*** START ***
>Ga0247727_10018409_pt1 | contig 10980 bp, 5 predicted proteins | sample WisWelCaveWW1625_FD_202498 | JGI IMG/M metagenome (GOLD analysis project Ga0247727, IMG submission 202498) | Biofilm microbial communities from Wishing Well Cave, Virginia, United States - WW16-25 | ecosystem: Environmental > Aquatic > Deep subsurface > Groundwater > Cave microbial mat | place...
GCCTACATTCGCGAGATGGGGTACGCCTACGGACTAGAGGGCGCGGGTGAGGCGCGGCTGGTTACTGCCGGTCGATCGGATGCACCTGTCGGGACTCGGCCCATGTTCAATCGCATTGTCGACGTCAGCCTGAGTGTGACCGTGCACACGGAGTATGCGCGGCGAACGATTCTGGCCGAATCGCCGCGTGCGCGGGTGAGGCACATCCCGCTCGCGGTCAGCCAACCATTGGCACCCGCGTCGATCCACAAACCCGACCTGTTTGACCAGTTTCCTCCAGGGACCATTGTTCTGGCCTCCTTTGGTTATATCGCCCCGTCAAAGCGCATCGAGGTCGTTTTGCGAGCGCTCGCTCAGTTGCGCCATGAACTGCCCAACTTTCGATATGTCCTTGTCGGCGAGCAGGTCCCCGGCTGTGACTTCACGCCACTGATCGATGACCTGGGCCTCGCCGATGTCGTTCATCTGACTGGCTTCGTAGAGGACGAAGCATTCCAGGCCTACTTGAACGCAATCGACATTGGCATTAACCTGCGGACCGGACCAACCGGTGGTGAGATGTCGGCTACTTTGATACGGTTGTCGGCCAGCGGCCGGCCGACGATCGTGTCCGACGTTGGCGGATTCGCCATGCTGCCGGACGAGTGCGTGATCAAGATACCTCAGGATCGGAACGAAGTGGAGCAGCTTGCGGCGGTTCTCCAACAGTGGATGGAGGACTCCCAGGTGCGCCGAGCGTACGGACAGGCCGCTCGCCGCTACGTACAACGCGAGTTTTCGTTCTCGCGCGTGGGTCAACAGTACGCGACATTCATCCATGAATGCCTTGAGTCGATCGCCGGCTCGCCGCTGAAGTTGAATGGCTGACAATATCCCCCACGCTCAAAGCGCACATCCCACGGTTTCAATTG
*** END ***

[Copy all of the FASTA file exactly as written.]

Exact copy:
>Ga0247727_10018409_pt1 | contig 10980 bp, 5 predicted proteins | sample WisWelCaveWW1625_FD_202498 | JGI IMG/M metagenome (GOLD analysis project Ga0247727, IMG submission 202498) | Biofilm microbial communities from Wishing Well Cave, Virginia, United States - WW16-25 | ecosystem: Environmental > Aquatic > Deep subsurface > Groundwater > Cave microbial mat | place...
GCCTACATTCGCGAGATGGGGTACGCCTACGGACTAGAGGGCGCGGGTGAGGCGCGGCTGGTTACTGCCGGTCGATCGGATGCACCTGTCGGGACTCGGCCCATGTTCAATCGCATTGTCGACGTCAGCCTGAGTGTGACCGTGCACACGGAGTATGCGCGGCGAACGATTCTGGCCGAATCGCCGCGTGCGCGGGTGAGGCACATCCCGCTCGCGGTCAGCCAACCATTGGCACCCGCGTCGATCCACAAACCCGACCTGTTTGACCAGTTTCCTCCAGGGACCATTGTTCTGGCCTCCTTTGGTTATATCGCCCCGTCAAAGCGCATCGAGGTCGTTTTGCGAGCGCTCGCTCAGTTGCGCCATGAACTGCCCAACTTTCGATATGTCCTTGTCGGCGAGCAGGTCCCCGGCTGTGACTTCACGCCACTGATCGATGACCTGGGCCTCGCCGATGTCGTTCATCTGACTGGCTTCGTAGAGGACGAAGCATTCCAGGCCTACTTGAACGCAATCGACATTGGCATTAACCTGCGGACCGGACCAACCGGTGGTGAGATGTCGGCTACTTTGATACGGTTGTCGGCCAGCGGCCGGCCGACGATCGTGTCCGACGTTGGCGGATTCGCCATGCTGCCGGACGAGTGCGTGATCAAGATACCTCAGGATCGGAACGAAGTGGAGCAGCTTGCGGCGGTTCTCCAACAGTGGATGGAGGACTCCCAGGTGCGCCGAGCGTACGGACAGGCCGCTCGCCGCTACGTACAACGCGAGTTTTCGTTCTCGCGCGTGGGTCAACAGTACGCGACATTCATCCATGAATGCCTTGAGTCGATCGCCGGCTCGCCGCTGAAGTTGAATGGCTGACAATATCCCCCACGCTCAAAGCGCACATCCCACGGTTTCAATTG